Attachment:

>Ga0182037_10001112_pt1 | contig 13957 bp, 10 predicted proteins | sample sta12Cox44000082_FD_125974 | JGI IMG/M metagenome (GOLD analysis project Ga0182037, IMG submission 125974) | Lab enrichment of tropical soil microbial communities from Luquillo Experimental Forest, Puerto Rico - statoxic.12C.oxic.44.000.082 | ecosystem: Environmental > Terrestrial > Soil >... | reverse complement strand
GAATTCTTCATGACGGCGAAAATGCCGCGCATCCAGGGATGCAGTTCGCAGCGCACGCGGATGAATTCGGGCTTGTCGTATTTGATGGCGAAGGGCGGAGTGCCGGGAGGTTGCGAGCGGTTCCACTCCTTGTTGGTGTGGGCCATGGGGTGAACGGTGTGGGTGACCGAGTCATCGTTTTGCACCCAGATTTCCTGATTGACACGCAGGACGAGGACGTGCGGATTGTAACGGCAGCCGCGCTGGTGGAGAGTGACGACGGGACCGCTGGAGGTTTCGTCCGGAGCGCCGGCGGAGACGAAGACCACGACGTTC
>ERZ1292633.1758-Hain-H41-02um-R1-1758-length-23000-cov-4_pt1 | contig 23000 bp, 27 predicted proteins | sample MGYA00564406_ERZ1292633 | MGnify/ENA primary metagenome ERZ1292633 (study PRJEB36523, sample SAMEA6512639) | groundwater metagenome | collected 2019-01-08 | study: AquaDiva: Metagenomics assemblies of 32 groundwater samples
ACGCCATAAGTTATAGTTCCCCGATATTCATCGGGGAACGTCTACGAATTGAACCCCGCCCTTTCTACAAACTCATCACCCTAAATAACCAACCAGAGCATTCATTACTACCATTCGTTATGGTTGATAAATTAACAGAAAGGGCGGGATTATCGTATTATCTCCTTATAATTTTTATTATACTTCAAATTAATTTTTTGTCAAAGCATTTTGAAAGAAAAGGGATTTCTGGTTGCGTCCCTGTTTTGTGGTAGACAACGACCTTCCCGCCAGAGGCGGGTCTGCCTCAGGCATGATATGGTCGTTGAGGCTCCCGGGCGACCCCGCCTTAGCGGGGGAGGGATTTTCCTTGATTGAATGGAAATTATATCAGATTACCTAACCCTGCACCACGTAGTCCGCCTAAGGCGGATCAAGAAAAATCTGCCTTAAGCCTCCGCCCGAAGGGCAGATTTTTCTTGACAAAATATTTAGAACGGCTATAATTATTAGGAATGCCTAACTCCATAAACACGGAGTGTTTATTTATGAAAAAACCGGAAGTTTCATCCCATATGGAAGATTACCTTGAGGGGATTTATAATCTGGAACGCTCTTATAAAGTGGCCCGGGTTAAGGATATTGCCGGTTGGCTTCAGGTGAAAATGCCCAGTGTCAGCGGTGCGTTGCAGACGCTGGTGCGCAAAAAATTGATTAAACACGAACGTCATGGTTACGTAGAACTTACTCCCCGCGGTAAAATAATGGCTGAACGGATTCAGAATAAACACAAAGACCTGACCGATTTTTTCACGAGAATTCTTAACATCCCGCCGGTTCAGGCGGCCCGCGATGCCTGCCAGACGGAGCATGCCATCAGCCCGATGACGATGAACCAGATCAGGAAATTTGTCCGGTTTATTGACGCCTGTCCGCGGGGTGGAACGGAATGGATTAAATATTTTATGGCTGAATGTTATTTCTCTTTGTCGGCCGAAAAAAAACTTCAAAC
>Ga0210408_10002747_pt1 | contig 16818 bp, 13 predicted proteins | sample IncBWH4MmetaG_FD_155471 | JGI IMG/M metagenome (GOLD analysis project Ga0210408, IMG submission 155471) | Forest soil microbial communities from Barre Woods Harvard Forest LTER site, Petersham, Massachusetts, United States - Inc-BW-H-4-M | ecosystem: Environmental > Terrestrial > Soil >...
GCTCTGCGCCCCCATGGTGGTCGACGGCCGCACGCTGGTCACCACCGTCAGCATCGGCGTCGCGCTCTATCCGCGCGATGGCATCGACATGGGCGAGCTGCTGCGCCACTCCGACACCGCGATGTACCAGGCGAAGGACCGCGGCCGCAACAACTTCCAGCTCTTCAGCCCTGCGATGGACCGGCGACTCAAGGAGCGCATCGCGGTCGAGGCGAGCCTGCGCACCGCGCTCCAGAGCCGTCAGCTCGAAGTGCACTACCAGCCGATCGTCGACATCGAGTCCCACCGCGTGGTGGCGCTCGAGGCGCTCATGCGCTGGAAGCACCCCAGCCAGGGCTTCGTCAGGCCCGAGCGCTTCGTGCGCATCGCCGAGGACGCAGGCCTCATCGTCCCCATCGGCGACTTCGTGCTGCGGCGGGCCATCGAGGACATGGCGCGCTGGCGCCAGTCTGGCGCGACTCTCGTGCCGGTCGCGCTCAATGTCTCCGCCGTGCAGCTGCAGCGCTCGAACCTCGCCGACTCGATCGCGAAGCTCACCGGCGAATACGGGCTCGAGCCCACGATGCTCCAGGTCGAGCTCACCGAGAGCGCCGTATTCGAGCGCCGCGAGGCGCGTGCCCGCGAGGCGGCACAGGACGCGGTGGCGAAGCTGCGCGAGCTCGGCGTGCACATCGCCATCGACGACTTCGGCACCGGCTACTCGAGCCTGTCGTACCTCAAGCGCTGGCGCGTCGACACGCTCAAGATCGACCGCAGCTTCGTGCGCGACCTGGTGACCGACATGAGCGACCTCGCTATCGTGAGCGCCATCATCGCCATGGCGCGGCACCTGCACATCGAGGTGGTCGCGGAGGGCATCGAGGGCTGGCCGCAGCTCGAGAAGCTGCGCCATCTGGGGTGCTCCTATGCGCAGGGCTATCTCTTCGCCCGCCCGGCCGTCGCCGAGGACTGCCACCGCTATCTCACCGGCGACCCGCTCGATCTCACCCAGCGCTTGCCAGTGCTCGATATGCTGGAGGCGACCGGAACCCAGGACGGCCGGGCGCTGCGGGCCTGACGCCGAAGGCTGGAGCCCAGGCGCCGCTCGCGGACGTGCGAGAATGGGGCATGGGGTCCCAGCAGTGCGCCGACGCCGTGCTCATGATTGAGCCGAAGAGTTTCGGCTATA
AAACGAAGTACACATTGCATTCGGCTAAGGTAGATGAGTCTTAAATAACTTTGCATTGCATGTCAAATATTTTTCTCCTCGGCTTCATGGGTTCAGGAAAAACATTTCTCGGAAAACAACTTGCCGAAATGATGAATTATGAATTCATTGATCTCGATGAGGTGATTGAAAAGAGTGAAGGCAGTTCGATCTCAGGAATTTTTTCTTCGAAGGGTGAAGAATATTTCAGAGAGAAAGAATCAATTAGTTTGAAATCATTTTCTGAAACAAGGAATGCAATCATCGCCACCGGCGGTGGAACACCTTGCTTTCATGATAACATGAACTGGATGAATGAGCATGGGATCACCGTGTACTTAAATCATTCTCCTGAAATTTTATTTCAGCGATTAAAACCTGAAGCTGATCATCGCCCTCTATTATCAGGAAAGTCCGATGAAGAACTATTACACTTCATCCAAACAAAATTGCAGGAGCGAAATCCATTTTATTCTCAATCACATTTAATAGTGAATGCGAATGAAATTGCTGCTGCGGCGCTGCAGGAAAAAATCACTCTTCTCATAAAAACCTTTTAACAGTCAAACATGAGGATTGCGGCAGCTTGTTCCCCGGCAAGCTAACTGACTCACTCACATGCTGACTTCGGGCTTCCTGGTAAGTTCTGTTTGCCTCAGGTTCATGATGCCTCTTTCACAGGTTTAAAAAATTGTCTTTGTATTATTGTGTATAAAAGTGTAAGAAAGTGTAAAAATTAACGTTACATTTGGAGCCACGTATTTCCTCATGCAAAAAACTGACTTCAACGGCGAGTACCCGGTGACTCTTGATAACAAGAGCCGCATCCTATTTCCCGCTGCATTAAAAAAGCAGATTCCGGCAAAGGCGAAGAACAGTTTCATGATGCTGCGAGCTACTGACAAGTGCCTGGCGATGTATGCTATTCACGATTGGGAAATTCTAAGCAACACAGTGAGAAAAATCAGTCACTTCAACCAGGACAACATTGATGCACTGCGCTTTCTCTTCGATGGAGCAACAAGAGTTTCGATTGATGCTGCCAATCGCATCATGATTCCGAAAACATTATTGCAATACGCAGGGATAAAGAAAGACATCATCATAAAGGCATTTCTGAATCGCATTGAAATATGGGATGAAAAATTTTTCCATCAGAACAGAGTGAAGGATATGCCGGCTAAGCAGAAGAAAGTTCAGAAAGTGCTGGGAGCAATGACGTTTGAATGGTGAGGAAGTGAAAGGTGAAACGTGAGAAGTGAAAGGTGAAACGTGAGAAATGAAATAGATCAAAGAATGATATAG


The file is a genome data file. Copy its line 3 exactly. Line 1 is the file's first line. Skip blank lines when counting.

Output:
>ERZ1292633.1758-Hain-H41-02um-R1-1758-length-23000-cov-4_pt1 | contig 23000 bp, 27 predicted proteins | sample MGYA00564406_ERZ1292633 | MGnify/ENA primary metagenome ERZ1292633 (study PRJEB36523, sample SAMEA6512639) | groundwater metagenome | collected 2019-01-08 | study: AquaDiva: Metagenomics assemblies of 32 groundwater samples